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Old Mar 01, 2009, 04:26 AM
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Mr Kamikaze's Avatar
Wattle Grove NSW Australia
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ST Model/Jamara ASW28 Foamy Thermal Duration Times

Hey owners of the ST Model ASW28. Is anyone interested in an informal thermal duration type thing. It would have to be an honesty system as we are all over the place but I thought it would be a bit of fun and give us something to aim for to help improve our flying of this plane.

As of 25th May 2009 there will be three lists to accomodate this plane in standard or modded form. ( http://www.rcgroups.com/forums/showp...6&postcount=91 )

For list one there is a 5 minute total run time on 2 cells standard setup. I say this as some people get them with 1000mah batts and some with 1300mah batts. I get 5 minutes from my 1000mah so that will keep it fair for those with 1000's. No mods to airframe (cosmetic not included)

For list two there is a 5 minute total run time. All other areas are free. Motor, esc, prop, battery, airframe etc.

For list three it's anything goes. No limits on run time and all other areas are free. Motor, esc, prop, battery, airframe etc.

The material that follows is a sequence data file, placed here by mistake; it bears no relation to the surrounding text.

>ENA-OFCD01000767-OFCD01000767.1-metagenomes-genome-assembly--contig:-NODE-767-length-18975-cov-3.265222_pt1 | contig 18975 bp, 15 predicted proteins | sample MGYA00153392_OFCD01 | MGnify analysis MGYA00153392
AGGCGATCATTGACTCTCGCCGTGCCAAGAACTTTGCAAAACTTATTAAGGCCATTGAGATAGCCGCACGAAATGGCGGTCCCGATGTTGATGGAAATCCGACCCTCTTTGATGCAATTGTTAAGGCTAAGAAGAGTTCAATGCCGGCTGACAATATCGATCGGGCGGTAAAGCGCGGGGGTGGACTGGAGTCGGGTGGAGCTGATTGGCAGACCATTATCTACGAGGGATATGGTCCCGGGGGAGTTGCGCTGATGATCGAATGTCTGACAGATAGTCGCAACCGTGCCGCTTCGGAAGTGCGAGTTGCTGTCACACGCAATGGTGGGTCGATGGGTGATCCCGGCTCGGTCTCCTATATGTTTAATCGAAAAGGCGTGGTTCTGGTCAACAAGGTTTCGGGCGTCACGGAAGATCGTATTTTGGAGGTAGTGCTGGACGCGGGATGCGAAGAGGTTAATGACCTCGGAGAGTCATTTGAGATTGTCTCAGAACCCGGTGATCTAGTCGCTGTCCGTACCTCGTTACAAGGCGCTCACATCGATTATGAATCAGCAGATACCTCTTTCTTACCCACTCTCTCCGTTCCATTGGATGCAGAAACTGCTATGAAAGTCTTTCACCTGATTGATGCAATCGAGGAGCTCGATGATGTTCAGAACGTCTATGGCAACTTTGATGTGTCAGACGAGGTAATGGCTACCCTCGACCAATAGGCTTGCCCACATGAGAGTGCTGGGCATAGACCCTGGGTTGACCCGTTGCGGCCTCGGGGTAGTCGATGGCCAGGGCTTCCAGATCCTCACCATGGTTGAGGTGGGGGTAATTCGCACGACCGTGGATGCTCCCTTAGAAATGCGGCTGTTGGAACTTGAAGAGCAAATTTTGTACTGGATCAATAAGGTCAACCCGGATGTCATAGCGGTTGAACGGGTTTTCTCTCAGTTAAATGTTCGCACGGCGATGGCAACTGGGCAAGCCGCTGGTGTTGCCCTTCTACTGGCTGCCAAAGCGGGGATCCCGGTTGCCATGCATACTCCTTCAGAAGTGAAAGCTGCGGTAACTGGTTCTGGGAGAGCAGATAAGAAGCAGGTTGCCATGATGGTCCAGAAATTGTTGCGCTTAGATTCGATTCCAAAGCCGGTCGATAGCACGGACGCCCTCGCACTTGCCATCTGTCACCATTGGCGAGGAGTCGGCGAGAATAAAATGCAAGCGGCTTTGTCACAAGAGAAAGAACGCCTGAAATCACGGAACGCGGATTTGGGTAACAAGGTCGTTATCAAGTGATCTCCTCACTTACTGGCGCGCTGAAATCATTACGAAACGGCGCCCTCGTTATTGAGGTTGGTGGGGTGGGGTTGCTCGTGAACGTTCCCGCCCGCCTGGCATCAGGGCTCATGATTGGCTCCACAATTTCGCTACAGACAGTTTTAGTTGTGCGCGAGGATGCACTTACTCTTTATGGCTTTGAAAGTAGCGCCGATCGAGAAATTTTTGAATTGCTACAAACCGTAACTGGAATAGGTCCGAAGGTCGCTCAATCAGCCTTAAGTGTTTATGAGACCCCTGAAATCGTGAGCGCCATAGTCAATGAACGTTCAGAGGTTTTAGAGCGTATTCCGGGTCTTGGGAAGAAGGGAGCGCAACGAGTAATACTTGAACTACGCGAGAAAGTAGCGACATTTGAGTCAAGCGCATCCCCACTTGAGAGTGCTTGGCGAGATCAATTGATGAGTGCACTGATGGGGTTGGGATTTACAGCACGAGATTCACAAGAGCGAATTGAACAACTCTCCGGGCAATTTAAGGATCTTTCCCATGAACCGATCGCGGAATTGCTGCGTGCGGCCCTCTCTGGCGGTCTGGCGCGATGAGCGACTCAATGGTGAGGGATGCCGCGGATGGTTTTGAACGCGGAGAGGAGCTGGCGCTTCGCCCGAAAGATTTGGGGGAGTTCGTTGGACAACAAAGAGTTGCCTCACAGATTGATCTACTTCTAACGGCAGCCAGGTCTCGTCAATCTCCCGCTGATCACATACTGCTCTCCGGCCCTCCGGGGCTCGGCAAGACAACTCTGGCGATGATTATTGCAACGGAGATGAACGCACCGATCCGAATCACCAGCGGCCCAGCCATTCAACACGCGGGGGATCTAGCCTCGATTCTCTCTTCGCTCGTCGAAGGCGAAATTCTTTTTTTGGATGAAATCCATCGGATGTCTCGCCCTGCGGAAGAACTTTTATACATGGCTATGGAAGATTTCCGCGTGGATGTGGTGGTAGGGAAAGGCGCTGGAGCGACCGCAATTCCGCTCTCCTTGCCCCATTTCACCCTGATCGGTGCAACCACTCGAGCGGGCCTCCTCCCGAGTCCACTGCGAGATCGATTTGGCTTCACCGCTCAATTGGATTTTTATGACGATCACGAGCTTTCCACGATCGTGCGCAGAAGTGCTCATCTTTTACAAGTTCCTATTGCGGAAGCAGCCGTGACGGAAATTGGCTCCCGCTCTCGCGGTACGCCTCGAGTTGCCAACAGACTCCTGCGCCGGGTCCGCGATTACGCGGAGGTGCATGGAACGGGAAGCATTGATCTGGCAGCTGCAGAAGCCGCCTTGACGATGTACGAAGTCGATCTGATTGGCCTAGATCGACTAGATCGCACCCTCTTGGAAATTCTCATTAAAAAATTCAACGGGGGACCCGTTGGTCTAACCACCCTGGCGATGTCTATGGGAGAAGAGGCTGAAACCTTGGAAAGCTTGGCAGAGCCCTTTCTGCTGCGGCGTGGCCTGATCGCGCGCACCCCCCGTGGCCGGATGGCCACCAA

So decide which one you want to go for and let us know how you go. Remember lists 1 & 2 are 5 minutes total motor run time, can be as many climb outs as you want, but total 5 minutes.

Oh and don't forget to time how long you are up there!

Simple.

Here's the list - Each pilots PB in descending order

List 1 - Standard

nigelsheffield.......1hr.10m
Mr Kamikaze........1hr.7m
SteveJF123.........58m
surfdabbler.........36m.35s
illegal.................32m
evo62................28m.52s
kneedrag............21m

List 2 - Modded

AGJ....................1h.16m
Hondajet.............40m.30s
nigelsheffield........31m


List 3 - Unlimited

nigelsheffield........36m
johnniea4k...........26m
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Old Mar 01, 2009, 04:32 AM
I'm torquing to you!
Mr Kamikaze's Avatar
Wattle Grove NSW Australia
Joined Nov 2006
7,446 Posts
I'll kick it off.

I use the countdown timer on my TX to time my motor run and my watch for flight time. My best so far is 38 minutes. I thought I had it beat easy this morning it was great conditions for thermalling when I first launched. I hooked 2 nice small thermals, but then 2 boomers. I was pretty excited thinking I was going to exceed 40 minutes easy, but as the 2nd big thermal died out a bit of wind picked up and that was it, my last motor run of 30 seconds resulted in nothing more than a glide back down. Total 36 minutes.

So my best so far is 38 minutes.

Come on give it a go!!!
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Old Mar 01, 2009, 04:43 AM
Nup, I got nothing!.....
evo62's Avatar
Gold Coast, Australia
Joined Jun 2007